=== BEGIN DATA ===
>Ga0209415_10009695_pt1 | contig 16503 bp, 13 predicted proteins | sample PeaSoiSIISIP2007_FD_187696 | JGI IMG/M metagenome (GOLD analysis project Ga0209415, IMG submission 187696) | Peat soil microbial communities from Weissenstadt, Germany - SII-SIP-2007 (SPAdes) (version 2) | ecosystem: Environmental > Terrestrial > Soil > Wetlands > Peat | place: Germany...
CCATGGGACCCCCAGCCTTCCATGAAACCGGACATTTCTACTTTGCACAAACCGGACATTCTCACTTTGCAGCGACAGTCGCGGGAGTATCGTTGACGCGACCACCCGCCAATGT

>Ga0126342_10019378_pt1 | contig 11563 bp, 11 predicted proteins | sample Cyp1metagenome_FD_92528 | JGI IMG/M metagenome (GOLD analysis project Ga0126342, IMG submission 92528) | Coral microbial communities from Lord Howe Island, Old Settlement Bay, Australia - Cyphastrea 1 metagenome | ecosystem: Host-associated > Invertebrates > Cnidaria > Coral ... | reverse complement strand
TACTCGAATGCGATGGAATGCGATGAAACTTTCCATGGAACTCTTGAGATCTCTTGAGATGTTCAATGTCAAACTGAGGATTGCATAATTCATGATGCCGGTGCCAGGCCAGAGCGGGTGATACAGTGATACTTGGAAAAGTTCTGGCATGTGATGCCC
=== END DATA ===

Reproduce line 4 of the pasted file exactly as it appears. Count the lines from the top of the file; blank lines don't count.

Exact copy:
TACTCGAATGCGATGGAATGCGATGAAACTTTCCATGGAACTCTTGAGATCTCTTGAGATGTTCAATGTCAAACTGAGGATTGCATAATTCATGATGCCGGTGCCAGGCCAGAGCGGGTGATACAGTGATACTTGGAAAAGTTCTGGCATGTGATGCCC